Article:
Since the consumer is so price sensitive, this poses a greater challenge to make products cheaper, Cohen said, “so, you look to grow volume and import more and source things at lower prices. You preserve margins to be more efficient.”
While the first half was admittedly challenging, John Henderson, executive vice president of Sag Harbor, Kellwood’s largest division with annual wholesale revenue of more than $600 million, said business has picked up quite a bit in June.
“In terms of the last two quarters, I think everyone went in pessimistic,” Henderson said. “In terms of adjustments, there has been some minor adjustments, but everyone is sticking pretty close to plan.”
Taking a cue from the first quarter, where capris, printed denim and career bottoms performed best, Henderson predicted that this trend will continue and present a greater opportunity for key-item cotton sweaters to pair with bottoms. The collection will feature a big assortment of sweaters, along with chenille and boucle novelty jackets for fall and holiday.
“We’ve been seeing three things this year — no one had enough cotton sweaters, everyone is chasing capris and no one is buying dresses,” he added.
In October, Sag Harbor will demonstrate this focus on sweaters by changing its advertisements on bus kiosks from the standard career jacket and skirt to a cable-knit sweater and pants. Color also appears to be playing a big influence, as seen from its dominance in the spring, noted Neva Turi, director of merchandising at Sag Harbor.
“We’re doing a big program in chenille for holiday in key jeweled tones and brights for early spring — in apples, corals and buttercup,” Turi said. “We’re getting big bookings on that.”
While spring overall proved challenging at retail, March started off with a bang for Norton McNaughton, according to Lynne Fish, president. The line includes three brands: the career-oriented Norton McNaughton; Norton Studio, a casual lifestyle line, and a new dress line called Norton.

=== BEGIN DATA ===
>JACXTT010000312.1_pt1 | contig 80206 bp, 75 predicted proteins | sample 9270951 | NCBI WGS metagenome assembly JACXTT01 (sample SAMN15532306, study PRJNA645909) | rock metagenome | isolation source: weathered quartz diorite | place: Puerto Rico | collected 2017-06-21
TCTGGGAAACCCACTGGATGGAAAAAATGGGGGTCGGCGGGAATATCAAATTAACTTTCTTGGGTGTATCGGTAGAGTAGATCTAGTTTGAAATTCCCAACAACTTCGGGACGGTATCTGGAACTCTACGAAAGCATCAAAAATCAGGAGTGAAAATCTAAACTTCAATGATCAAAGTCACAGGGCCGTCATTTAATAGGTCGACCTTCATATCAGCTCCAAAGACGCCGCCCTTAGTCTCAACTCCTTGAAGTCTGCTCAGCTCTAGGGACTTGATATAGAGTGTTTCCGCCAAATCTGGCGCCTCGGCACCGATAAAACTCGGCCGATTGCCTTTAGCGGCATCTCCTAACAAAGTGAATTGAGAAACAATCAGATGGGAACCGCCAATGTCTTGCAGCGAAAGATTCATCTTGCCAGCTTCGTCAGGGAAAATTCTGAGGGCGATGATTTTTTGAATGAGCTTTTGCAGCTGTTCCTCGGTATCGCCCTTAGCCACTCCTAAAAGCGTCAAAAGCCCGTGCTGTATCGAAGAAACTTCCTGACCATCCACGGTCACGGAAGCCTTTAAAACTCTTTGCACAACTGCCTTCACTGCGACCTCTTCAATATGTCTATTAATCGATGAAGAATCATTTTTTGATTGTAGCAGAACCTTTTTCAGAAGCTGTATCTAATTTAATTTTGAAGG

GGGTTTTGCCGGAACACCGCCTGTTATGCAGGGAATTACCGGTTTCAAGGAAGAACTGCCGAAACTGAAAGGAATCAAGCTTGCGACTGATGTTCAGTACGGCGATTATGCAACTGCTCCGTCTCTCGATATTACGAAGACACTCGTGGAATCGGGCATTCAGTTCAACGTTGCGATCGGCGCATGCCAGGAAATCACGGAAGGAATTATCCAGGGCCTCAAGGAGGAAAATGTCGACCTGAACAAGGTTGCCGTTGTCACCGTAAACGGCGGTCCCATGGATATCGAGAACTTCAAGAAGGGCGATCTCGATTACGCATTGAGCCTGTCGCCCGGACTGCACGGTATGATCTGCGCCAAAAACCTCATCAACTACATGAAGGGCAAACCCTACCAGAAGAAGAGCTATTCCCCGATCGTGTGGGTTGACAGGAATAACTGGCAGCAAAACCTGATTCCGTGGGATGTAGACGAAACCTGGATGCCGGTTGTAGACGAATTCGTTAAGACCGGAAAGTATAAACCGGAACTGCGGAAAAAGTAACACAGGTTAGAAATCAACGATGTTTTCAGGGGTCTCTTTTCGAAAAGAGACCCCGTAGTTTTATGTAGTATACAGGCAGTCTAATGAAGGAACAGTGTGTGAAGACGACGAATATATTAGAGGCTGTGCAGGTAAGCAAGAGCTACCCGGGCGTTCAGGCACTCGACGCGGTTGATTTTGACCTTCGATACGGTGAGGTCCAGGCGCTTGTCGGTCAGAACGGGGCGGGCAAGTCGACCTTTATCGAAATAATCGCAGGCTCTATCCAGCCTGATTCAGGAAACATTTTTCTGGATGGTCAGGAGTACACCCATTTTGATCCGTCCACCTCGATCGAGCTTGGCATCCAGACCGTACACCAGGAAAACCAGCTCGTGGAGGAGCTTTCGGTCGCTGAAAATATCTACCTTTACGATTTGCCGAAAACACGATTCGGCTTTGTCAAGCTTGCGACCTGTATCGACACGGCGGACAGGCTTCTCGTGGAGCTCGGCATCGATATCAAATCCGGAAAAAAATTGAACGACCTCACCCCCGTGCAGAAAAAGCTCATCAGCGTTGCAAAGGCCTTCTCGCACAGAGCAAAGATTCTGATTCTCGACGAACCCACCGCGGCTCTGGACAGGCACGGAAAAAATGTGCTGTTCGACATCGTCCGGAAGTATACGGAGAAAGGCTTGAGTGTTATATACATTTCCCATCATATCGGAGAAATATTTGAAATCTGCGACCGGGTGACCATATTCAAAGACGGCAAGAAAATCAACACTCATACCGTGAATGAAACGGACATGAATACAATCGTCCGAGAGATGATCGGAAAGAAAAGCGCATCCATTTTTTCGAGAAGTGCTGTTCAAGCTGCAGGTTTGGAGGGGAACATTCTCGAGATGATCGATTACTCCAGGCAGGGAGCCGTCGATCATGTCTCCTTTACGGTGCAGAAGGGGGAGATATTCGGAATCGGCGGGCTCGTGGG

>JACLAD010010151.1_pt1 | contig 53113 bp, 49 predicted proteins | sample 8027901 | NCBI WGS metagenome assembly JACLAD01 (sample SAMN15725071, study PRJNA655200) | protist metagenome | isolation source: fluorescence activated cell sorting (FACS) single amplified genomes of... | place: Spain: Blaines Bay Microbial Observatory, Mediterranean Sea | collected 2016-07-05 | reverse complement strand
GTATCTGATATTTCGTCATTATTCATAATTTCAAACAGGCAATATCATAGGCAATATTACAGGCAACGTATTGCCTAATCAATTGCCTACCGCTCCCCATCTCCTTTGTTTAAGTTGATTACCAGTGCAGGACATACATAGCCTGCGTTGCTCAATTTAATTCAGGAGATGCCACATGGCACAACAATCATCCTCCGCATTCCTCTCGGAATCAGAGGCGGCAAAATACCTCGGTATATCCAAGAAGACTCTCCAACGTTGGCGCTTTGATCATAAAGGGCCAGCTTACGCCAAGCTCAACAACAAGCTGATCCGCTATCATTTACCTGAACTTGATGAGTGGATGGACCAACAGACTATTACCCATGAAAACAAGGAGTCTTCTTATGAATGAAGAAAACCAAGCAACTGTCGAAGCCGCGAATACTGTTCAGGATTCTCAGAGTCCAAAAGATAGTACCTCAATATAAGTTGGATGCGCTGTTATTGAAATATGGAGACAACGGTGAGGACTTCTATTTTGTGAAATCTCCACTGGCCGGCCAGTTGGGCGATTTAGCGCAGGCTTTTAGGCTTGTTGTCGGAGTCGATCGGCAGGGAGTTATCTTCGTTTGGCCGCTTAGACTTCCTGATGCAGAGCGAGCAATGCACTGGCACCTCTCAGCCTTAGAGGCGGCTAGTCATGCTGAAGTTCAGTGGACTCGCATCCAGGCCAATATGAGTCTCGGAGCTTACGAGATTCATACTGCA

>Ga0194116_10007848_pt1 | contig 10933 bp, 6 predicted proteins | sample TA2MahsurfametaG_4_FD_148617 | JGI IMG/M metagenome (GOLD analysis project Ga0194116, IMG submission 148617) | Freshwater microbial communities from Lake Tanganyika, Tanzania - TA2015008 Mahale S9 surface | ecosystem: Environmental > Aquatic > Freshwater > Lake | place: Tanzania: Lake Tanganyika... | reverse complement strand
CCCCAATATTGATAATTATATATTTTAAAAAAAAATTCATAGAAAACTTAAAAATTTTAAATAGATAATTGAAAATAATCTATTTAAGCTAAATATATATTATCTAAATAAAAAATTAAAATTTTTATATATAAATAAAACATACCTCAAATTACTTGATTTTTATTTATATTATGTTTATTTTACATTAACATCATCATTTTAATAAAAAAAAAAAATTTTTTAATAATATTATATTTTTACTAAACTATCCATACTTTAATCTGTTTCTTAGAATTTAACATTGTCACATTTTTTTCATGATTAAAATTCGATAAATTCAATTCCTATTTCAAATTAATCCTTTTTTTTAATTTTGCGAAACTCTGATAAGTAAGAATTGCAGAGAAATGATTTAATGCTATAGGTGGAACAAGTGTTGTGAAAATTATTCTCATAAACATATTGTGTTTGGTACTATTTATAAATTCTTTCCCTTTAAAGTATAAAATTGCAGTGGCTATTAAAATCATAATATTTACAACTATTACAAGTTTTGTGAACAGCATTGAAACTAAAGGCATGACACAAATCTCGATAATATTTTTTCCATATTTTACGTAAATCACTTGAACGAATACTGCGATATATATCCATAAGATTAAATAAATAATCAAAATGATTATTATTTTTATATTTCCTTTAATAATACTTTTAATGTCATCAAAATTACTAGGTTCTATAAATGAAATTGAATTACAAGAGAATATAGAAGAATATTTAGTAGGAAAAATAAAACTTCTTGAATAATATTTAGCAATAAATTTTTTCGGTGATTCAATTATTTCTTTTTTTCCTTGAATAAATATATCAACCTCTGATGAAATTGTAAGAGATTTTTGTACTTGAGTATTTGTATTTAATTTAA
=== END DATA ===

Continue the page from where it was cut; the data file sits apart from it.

Fish said the company, which was purchased by Jones Apparel Group for $572 million in April, weathered the difficult spring climate and was able to record “double-digit increases to plan.”
“Business has been difficult, but we’ve been meeting and exceeding our plan,” she said. “I don’t have concerns for Norton, but it’s just been difficult. But luckily, our product mix has been right and the customer has continued to buy our product.”
Items that drove the business during the first two quarters included cardigan sweaters, dresses, novelty looks, embroidery and linens, Fish said. For the third quarter, knits are strong, as well as items with an Americana/Fourth of July theme, and capri pants.
For fall, Fish said the hot items will be tweeds and boucle fabrics, plaids, sweaters and jackets. She said “sweaters will represent 30 percent of our business.”
Fish expects double-digit increases for fall and holiday, adding that the company increased its advertising efforts by about 25 percent with placements in magazines such as In Style, but denied it was a result of the challenging economic times.
“It’s just our focus for the past two years to try and turn this brand into a lifestyle brand, where the customer recognizes the brand and comes into the store and looks for it,” she said.
Offering easy, lifestyle pieces has always been Liz Claiborne Inc.’s philosophy, and versatile items such as head-to-toe knitwear continues to perform well at its moderate brand Liz & Co., said Angela Ahrendts, senior vice president of merchandising at Liz Claiborne.
“The whole knitwear division has been performing excellent at retail for the last seven to eight months,” Ahrendts said. “It just suits the customer’s needs. The average American consumer wants clothes that are functional, multipurpose, easy care and comfortable.”
Regardless of the product offering, the economy will continue to pose challenges at retail, said Kellwood’s Upbin.
“I expect to continue running the company as if [the difficult economy] will continue into the first half of next year,” he said. “It’s not about product — it’s going to take a renewed economy. People have to be more comfortable with their jobs and the economy and we can’t do anything about that. We can only control our overheads and inventories with good business practices.”